If you're worried that a request/offer offended someone

Sometimes this happens:

  • You offer someone something (eg: “Would you like some of my ice cream?”)
  • Or ask them for something (eg: “Could I use your computer to check something really quickly?”)
  • Or something that’s a combination of both (eg: asking someone out)

And then they say no, without giving an explanation. And then you feel bad. And you wonder if maybe they’re mad or offended, and you’d really like to find out that they’re not.

Sometimes when people feel this way, they try to fix it by asking for a reason. Often, the subtext is “please tell me a reason I can feel good about, so I don’t have to think I did something wrong.” That puts really uncomfortable pressure on the other person, especially if you did offend them but they don’t think it would be good to tell you so.

Sometimes people ask more simply, something like “did I offend you?” or “are you mad?”

  • This can be ok, but only if you actually want to know
  • and you make this clear to the person you’re asking
  • It’s not ok if the subtext is basically “reassure me that you’re not upset with me, even if you are”
  • If you’re not prepared to take “yes, I am mad at you” as an answer, it’s obnoxious to ask someone if they are mad

If you feel bad because you violated someone else’s boundaries, it’s not their job to make you feel better.

Privacy on the Internet

Can you blog post on safety on internet, facebook and privacy, etc?


To an extent, no, I can’t. I don’t know very much about what to do about privacy and safety on the internet.  

I don’t know very much about that, because no one knows very much about that, yet.

What I do know is that some of the rules people say to follow are wrong, and aren’t actually followed by anyone. They’re complicated, and somewhat separate, so I’m going to talk about privacy first.

People will tell you that you things like this about privacy:

  • Never put anything personal on Facebook
  • Don’t have conversations on Twitter
  • You shouldn’t have a blog unless it’s professional and polished and uncontroversial.
  • Never write anything in an email that you wouldn’t want on the cover of the New York Times

And it’s true that if you don’t do any of these things, you probably won’t have internet-related privacy problems. But that doesn’t make this good advice – this advice mostly boils down to “never use the Internet for anything but reading things and sending trivial emails”. And that is isolating; it means cutting yourself off from conversations that happen on the internet. And, more and more, it means cutting yourself off from a good percentage of worthwhile conversations that happen *anywhere*. That’s not actually a good idea.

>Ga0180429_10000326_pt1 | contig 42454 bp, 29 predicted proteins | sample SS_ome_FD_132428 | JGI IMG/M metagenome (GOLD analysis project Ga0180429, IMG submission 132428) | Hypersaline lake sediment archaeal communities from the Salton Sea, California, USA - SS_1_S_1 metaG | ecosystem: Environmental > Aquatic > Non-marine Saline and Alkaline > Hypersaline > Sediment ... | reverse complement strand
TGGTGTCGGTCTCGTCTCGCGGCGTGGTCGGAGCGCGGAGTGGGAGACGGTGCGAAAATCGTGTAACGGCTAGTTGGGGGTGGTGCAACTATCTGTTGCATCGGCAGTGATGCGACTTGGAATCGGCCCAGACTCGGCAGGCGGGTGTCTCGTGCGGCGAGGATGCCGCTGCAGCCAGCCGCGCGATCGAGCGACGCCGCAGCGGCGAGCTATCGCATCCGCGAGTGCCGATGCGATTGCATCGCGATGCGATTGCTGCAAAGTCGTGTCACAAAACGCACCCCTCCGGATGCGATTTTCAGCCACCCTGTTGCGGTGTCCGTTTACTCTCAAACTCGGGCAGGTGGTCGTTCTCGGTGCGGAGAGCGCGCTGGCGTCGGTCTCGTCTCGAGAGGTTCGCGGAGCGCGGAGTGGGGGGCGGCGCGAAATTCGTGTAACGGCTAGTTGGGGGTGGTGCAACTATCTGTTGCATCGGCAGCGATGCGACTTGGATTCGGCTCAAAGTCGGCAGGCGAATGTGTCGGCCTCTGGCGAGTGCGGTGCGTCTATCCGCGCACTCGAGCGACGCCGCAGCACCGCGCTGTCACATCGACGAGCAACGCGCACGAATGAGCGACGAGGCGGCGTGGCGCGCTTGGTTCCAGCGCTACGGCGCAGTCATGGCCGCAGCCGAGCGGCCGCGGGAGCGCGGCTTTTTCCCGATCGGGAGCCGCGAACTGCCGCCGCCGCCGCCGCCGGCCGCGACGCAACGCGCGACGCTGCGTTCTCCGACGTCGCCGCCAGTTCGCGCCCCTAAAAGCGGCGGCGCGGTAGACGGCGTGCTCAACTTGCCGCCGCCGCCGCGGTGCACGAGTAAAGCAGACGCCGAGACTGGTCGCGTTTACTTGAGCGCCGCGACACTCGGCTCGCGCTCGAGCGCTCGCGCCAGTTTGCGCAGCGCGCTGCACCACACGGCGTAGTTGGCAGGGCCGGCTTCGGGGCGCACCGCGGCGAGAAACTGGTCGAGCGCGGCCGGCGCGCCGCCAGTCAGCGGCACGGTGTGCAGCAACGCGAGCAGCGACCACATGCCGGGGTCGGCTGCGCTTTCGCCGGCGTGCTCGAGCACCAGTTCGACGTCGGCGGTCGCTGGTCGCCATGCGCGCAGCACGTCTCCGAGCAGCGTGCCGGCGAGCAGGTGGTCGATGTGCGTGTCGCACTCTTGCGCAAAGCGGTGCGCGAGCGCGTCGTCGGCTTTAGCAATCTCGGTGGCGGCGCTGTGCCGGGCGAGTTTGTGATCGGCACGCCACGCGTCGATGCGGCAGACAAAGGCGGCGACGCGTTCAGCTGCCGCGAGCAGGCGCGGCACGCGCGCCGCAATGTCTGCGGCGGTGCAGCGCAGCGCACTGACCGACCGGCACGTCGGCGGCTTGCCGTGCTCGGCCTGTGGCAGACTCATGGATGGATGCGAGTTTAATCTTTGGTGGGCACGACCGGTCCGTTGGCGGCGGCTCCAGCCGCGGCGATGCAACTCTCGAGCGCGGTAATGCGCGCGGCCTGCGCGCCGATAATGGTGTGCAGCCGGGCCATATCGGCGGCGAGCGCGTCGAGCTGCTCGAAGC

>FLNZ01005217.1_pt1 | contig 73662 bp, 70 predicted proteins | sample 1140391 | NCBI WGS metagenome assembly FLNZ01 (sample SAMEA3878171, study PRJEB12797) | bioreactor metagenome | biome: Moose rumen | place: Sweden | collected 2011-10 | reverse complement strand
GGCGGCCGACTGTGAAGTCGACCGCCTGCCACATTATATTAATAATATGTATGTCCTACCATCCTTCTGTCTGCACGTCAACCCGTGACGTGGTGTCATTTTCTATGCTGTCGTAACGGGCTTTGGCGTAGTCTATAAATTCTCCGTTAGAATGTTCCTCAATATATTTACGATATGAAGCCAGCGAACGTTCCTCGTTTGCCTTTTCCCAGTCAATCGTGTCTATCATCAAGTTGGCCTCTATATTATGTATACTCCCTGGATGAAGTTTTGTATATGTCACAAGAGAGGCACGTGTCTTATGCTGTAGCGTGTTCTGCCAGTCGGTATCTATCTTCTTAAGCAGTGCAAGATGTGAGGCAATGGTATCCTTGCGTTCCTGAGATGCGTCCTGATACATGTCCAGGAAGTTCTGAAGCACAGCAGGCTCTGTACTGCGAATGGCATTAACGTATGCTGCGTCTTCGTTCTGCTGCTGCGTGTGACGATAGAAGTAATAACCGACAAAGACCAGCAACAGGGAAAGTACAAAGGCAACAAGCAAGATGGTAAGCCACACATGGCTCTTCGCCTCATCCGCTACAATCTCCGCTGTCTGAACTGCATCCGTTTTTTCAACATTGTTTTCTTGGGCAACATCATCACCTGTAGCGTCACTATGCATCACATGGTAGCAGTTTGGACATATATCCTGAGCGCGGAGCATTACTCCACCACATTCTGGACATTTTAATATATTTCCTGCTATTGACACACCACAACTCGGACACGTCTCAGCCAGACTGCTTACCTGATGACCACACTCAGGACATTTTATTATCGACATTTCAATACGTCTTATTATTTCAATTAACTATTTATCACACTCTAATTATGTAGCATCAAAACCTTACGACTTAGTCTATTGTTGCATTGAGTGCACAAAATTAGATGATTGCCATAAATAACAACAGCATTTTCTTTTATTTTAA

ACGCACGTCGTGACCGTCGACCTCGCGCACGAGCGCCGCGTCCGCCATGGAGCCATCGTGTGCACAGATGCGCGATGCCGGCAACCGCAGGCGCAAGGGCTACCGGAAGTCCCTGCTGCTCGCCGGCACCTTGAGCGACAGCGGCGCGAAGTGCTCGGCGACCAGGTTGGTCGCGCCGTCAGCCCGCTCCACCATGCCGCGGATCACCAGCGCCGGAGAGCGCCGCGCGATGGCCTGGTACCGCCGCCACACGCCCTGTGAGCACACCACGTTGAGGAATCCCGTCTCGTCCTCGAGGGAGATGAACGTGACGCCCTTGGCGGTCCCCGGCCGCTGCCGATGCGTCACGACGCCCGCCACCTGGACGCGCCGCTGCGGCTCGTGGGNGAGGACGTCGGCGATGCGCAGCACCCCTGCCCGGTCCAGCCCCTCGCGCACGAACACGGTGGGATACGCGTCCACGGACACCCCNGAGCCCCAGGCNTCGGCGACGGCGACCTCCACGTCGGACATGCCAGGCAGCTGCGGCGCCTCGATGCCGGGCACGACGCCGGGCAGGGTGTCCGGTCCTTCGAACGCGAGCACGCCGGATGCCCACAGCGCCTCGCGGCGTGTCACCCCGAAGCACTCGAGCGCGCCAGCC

Advice that amounts to never use the internet is kind of like saying that if you want to avoid car crashes, you should never get into a car. That’s true, but useless.

I don’t know a good solution to this. No one does, not yet.

Here are some things I think I do know about privacy

  • Pseudonyms can provide a measure of privacy by preventing things from coming up when someone googles your name. This is good enough for many purposes.
  • Pseudonyms are risky because they can make you feel safer than you really are. They’re not very good protection for serious secrets.
  • Sometimes you have to rely on them to discuss things anyway, because sometimes there is just no other viable way to have a conversation that needs to happen. But it is a serious risk, and in the long term, it’s fairly likely that people will figure out who you are.
  • If you’re violating a serious taboo, use Tor. 
  • If you’re using a pseudonym for something, make sure you’re not also using that username for something publicly linked to your real name. (For instance: People get unmasked all the time because they use the same username for OkCupid or Twitter as for their anonymous writing).
  • It’s probably a bad idea to put a link to something you wrote anonymously on Facebook. People who know you are likely to be able to figure it out. Even if them knowing isn’t a problem, they might comment in ways that make it obvious to the people you need to conceal this from.
  • Not all email lists are created equal. Some post their archives publicly in ways that can be googled; others don’t. Make sure you know which kind of email list you’re on, and post accordingly.
  • Be aware that most chat programs keep records of conversations, and consider whether the person you are talking to can be trusted not to share them (whether intentionally or by accident).
  • Use good passwords for your accounts, and don’t tell them to anyone. This comic has a good explanation of how to select good memorable password.